- Inflation rose 7% the past year, the highest since June 1982.
- High inflation is one of the biggest risks retirees face.
- Investors should regularly review their financial plans and investment portfolios in light of risks like inflation.
Inflation could threaten the longevity of your nest egg, but there are ways to circumvent that happening.
Inflation rose 7% in the 12 months through December 2021, hitting a 40-year high. Rapidly rising inflation makes it difficult for retirees on fixed incomes to pay the bills. If you're close to or in retirement, you may wonder if you will outlive your money. By making the right financial decisions, you can make your money last a lot longer.
The market has roared back since the pandemic began. Even after the rally, there are many risks for retirees -- with people living longer and inflation skyrocketing, it is much more difficult to know how much to save for retirement. Read on for tips on coping with inflation.
Include inflation risk in your financial plan
Now is a good time to review your retirement plan and factor in the impact of inflation on expenses such as healthcare, food, and housing. A comprehensive financial plan can help ensure that your investment portfolio keeps up with the rising costs of retirement.
For 2022, Social Security increased their cost-of-living adjustment (COLA) by 5.9%, the highest in 40 years. This means that more than 70 million Americans saw a change in their benefit payments.
While the annual COLA helps those receiving benefits keep up with the increasing cost of living, it often isn't enough. It is important to invest in assets that keep up with or even surpass inflation. Those close to retiring may need to adjust their goals or increase how much they save.
Diversify your investment assets
Stocks, gold, and real estate are assets that help protect against inflation. Real estate investment trusts (REITs) are an excellent way to invest in real estate without having to purchase property outright. Most REITs also pay a dividend, so they can produce income.
Treasury inflation-protected securities (TIPS) are low-risk government-backed securities that base their return on inflation. The interest is exempt from state and local taxes, and the interest is paid every six months.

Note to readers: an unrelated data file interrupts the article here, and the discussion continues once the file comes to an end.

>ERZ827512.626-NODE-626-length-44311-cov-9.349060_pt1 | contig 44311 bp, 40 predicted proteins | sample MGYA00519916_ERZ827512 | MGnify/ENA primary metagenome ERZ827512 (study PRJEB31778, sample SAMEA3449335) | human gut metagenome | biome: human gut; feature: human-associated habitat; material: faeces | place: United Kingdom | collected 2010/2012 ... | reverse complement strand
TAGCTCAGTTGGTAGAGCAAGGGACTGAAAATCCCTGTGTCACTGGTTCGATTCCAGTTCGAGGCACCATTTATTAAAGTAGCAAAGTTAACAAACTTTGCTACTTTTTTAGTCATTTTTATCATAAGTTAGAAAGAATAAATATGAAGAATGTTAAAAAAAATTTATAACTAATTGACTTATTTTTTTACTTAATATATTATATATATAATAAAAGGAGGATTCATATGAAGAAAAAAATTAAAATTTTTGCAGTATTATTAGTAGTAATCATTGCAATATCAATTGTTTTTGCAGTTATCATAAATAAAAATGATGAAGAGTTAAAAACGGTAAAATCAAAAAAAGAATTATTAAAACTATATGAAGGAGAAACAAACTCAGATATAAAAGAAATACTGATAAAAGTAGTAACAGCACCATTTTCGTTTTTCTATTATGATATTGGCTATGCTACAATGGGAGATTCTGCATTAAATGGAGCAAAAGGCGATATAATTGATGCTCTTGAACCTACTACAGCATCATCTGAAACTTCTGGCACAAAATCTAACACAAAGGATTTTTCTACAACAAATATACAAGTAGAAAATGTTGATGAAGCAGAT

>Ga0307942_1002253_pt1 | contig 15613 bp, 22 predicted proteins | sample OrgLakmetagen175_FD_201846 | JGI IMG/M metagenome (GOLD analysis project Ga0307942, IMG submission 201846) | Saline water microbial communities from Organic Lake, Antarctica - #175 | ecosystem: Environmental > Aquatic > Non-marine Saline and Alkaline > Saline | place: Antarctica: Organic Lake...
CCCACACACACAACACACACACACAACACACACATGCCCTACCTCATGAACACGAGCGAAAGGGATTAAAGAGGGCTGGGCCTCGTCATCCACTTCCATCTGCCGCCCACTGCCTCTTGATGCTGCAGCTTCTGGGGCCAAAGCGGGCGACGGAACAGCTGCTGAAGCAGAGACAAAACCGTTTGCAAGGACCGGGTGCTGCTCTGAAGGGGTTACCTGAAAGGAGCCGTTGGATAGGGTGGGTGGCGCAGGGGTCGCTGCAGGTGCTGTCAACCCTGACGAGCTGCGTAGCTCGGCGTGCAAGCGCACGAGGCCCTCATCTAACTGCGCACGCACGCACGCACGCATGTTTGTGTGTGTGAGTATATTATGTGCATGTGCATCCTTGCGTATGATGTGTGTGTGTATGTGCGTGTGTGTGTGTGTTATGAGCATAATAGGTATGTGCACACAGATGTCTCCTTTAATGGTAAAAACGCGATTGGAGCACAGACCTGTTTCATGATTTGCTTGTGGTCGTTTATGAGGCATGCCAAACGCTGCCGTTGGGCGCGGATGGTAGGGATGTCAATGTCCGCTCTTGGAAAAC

The U.S. government also offers low-risk I bonds to help protect savings from inflation. An I bond is a savings bond that earns a fixed interest rate plus an inflation rate that is set twice a year. The combined rate for I bonds issued from November 2021 through April 2022 is 7.12%.
Have a long-term outlook
While investors should prepare for moderate to high inflation for the next several years, many experts believe inflation will eventually return to normal. According to the Survey of Professional Forecasters from the Federal Reserve Bank of Philadelphia, economists expect the consumer price index (CPI) over the next 10 years to average 2.55% annually.
The key is not to let short-term market movements dictate long-term financial plans. While diversifying a retirement portfolio can help stave off inflation risk, taking on too much risk can expose investors to losses that they may not be able to recover from.
Investors can't prevent inflation, but by preparing for it, they can lower its impact. It is difficult to know exactly how much an individual needs to save for retirement. By regularly reviewing their financial plans and investment portfolios, people can make changes so they don't need to worry as much about outliving their money.
Alert: highest cash back card we've seen now has 0% intro APR until 2025
If you're using the wrong credit or debit card, it could be costing you serious money. Our experts love this top pick, which features a 0% intro APR for 15 months, an insane cash back rate of up to 5%, and all somehow for no annual fee.
In fact, this card is so good that our experts even use it personally. Click here to read our full review for free and apply in just 2 minutes.
Our Research Expert
We're firm believers in the Golden Rule, which is why editorial opinions are ours alone and have not been previously reviewed, approved, or endorsed by included advertisers. The Ascent does not cover all offers on the market. Editorial content from The Ascent is separate from The Motley Fool editorial content and is created by a different analyst team.
The Ascent is a Motley Fool service that rates and reviews essential products for your everyday money matters.
Copyright © 2018 - 2023 The Ascent. All rights reserved.